Northwestern New Mexico, for decades a leader in the Southwestern oil and gas industry, is now attempting to lead a transition away from fossil fuels with innovative hydrogen and hydroelectric energy.
Four Corners Economic Development is working on a number of energy initiatives, including a pump storage hydroelectric project on the Navajo Nation near Red Valley at the Arizona state line.
And Process Equipment and Services Co. of Farmington has partnered with BayoTech of Albuquerque to build a state-of-the-art hydrogen reactor and is building a commercial hydrogen fuel cell for a BayoTech customer in St. Louis, using technology developed at Sandia National Labs in Albuquerque.
Arvin Trujillo, CEO of 4CED, said the hydroelectric storage facility would utilize two reservoirs, one at the top of the Carrizo mountains and another at the foothills. Water would be pumped to the upper reservoir, and a spillway would connect the two.
“Between the two reservoirs, we’re going to put an underground power plant,” he said. “We’ll be able to generate up to 1,500 megawatts for 70 hours.”
Kinetic Power of Santa Fe, which came up with the idea, has been looking for favorable geological sites for such a project. 4CED has been working with Kinetic on design for the past 3½ years, and topographical and mapping work has been done. Now, surveying must follow.
The partners plan to use renewable energy – from the sun and the spillway itself – to pump the water. After sunset, the spillway would open, allowing water to turn turbines and generate energy. The 20-foot spillway pipe will travel 9 to 10 miles.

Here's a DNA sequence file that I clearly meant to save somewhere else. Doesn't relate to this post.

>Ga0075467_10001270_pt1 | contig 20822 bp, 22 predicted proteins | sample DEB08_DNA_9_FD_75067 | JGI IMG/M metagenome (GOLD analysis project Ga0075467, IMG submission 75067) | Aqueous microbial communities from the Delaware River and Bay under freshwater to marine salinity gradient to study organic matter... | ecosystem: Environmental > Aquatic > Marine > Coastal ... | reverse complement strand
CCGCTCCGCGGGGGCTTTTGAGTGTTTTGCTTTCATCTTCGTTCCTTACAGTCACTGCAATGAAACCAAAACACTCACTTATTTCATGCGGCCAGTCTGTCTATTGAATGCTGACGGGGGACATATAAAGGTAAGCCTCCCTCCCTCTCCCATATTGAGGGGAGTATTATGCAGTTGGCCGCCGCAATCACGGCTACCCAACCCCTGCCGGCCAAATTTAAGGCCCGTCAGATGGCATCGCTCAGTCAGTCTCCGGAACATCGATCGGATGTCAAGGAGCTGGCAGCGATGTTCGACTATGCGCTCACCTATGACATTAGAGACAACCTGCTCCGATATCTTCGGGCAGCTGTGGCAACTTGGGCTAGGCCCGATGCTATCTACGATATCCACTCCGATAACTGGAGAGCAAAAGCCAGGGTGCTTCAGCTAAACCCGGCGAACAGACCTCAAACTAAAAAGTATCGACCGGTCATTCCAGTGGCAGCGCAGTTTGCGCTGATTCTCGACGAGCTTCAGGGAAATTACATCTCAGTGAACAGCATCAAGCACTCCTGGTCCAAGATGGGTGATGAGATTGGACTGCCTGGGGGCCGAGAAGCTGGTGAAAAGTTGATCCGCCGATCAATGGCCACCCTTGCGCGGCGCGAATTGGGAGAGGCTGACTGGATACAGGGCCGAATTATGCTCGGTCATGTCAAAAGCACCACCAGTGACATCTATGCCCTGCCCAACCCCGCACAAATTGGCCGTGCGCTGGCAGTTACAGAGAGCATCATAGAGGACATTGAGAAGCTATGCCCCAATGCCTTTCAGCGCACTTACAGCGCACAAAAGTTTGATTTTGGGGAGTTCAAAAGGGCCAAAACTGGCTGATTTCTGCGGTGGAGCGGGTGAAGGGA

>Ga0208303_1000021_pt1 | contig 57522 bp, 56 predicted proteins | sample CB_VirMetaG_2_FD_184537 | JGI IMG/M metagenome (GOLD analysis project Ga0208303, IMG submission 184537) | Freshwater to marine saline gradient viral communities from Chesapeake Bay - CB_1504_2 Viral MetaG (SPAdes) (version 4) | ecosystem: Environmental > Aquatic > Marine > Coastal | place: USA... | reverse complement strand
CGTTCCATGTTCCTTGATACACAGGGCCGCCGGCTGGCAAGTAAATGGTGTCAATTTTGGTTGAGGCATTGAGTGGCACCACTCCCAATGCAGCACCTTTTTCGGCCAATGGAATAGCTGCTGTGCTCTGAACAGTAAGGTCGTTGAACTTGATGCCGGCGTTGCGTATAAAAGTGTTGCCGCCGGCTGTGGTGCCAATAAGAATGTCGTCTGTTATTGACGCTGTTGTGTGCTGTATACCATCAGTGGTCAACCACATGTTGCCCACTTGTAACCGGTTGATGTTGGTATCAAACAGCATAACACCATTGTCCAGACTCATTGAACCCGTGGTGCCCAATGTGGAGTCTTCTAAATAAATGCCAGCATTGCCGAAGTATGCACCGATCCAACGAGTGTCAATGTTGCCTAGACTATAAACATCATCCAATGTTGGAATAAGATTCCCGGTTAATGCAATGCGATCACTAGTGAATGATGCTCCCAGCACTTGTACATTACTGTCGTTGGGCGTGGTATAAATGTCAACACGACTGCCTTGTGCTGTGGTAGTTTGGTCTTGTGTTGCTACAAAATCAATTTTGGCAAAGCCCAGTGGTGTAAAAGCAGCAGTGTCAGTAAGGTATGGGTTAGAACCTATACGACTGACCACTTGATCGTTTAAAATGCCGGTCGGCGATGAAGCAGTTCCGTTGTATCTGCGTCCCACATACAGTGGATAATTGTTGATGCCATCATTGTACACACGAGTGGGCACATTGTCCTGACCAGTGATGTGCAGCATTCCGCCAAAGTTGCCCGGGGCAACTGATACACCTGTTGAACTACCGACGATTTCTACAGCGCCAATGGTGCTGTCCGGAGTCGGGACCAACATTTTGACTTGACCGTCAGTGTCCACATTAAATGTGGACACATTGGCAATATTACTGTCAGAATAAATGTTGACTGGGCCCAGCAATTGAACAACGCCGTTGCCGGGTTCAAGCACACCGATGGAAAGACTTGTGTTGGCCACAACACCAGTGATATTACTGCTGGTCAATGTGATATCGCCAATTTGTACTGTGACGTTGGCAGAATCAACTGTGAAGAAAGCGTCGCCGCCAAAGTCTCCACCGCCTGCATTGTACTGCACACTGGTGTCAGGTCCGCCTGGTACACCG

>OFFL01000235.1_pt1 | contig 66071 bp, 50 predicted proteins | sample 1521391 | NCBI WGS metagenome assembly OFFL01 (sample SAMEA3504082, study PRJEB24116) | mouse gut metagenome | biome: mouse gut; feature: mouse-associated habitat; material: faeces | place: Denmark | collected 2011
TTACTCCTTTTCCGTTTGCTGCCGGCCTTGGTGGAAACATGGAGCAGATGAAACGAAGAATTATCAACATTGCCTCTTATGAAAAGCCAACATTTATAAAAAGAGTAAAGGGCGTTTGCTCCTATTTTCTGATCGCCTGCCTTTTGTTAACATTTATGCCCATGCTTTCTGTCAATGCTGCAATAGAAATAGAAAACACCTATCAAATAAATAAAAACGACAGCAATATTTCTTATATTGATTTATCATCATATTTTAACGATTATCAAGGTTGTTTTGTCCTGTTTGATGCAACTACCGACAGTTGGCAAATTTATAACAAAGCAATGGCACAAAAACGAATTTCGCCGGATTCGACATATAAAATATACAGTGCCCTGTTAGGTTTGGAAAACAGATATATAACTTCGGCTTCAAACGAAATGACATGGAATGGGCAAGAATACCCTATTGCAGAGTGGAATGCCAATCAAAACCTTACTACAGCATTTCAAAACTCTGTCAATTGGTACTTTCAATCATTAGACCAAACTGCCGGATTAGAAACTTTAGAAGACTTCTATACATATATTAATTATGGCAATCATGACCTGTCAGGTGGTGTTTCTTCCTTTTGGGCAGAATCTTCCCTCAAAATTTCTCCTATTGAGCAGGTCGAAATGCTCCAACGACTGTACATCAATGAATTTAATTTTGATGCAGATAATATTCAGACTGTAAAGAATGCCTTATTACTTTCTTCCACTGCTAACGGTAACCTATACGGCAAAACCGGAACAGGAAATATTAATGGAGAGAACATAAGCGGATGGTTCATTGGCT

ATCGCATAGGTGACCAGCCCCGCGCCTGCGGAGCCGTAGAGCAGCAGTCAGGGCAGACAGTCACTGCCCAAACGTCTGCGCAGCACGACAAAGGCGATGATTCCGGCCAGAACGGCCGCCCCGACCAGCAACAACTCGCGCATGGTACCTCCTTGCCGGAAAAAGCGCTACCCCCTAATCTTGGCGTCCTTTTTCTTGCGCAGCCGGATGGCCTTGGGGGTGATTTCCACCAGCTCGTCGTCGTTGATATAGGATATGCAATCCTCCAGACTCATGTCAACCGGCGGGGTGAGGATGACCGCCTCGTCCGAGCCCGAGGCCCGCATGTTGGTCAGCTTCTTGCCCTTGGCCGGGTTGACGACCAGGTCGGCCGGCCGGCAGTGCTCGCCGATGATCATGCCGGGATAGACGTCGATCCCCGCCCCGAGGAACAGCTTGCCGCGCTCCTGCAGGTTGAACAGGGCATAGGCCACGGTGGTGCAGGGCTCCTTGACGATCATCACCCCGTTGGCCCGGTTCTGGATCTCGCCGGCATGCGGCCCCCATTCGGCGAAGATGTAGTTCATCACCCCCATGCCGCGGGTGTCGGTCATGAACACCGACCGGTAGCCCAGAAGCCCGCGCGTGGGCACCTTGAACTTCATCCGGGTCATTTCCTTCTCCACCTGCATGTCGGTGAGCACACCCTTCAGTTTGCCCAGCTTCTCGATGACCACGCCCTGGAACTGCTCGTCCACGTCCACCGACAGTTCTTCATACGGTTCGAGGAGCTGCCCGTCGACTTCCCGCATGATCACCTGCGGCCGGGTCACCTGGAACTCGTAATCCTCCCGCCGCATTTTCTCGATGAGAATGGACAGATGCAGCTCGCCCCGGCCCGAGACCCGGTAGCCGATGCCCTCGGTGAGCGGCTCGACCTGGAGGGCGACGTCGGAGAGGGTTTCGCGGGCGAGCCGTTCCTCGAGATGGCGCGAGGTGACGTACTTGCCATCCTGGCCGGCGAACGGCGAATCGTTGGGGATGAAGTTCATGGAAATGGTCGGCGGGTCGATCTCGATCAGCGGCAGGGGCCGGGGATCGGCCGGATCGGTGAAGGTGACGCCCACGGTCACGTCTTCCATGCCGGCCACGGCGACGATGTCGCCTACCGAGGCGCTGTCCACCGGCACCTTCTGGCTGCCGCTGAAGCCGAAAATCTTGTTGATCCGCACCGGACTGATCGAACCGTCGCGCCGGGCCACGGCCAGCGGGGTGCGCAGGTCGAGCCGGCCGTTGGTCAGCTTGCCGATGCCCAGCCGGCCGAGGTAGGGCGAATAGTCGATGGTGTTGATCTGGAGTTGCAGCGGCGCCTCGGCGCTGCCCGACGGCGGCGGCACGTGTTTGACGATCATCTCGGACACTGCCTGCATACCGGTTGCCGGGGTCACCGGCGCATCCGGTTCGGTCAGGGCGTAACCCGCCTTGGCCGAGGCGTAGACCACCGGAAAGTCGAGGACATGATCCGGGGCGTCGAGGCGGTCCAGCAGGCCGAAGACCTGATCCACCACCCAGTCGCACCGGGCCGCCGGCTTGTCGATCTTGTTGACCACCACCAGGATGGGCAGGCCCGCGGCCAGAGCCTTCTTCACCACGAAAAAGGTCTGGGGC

“We’re hoping to start the surveying work and start things going this year,” Trujillo said.
said they have initial approval from the Navajo Nation to survey some of the designated areas, “so now we need to go further and get cooperative agreements in place.”
Trujillo, who was a mining engineer, said some of the pipeline will be more than 3,000 feet in depth, with a steep angle and descent from top to bottom. It could be operational in eight to 10 years.
With both the San Juan Generating Station and the mine totally shut down, along with the carbon sequestration and storage project using coal with Enchant Energy, this one may take the lead in the energy transition effort.
Trujillo has focused on the transition from fossil fuel since becoming CEO of 4CED in 2019, trying to create partnerships to determine which economic areas should be developed.
He has worked for Broken Hill Proprietary Co., as director of the Navajo Nation’s division for natural resources, and in outreach for the Arizona Public Service utility. He has an undergraduate degree in biochemistry and a graduate degree in mineral processing.
The Hydrogen Hub demonstration project, with Navajo Agricultural Products Inc. in the lead, is based in Santa Fe. Trujillo said they are seeking grant funding from the Department of Energy, which has allocated $9.5 billion toward energy hubs. The Western Interstate Hydrogen Hub is part of a coalition made up of New Mexico, Colorado, Utah and Wyoming. The governors of each state signed a memorandum of understanding to form the quasi-governmental hub, Trujillo said. They compete with other hubs in the U.S. for energy transition and alternative fuels grants.
“We finished a recent study looking at the assets of San Juan County … we got targeted industries we’re looking at now,” including manufacturing, energy, health care, outdoor recreation, tourism-capture and agriculture.
He said Process Equipment and Services Co. has partnered with BayoTech of Albuquerque to build a state-of-the-art hydrogen reactor in Farmington. John Byrom, business development manager for PESCO, said they have returned to pre-COVID staffing of about 470 employees.
“Traditionally what we’ve done is build process equipment,” Byrom said. “We handle the fluids, natural gas, waters and oils that come out of the well bore.” These are separated and treated so they can be piped to market or stored.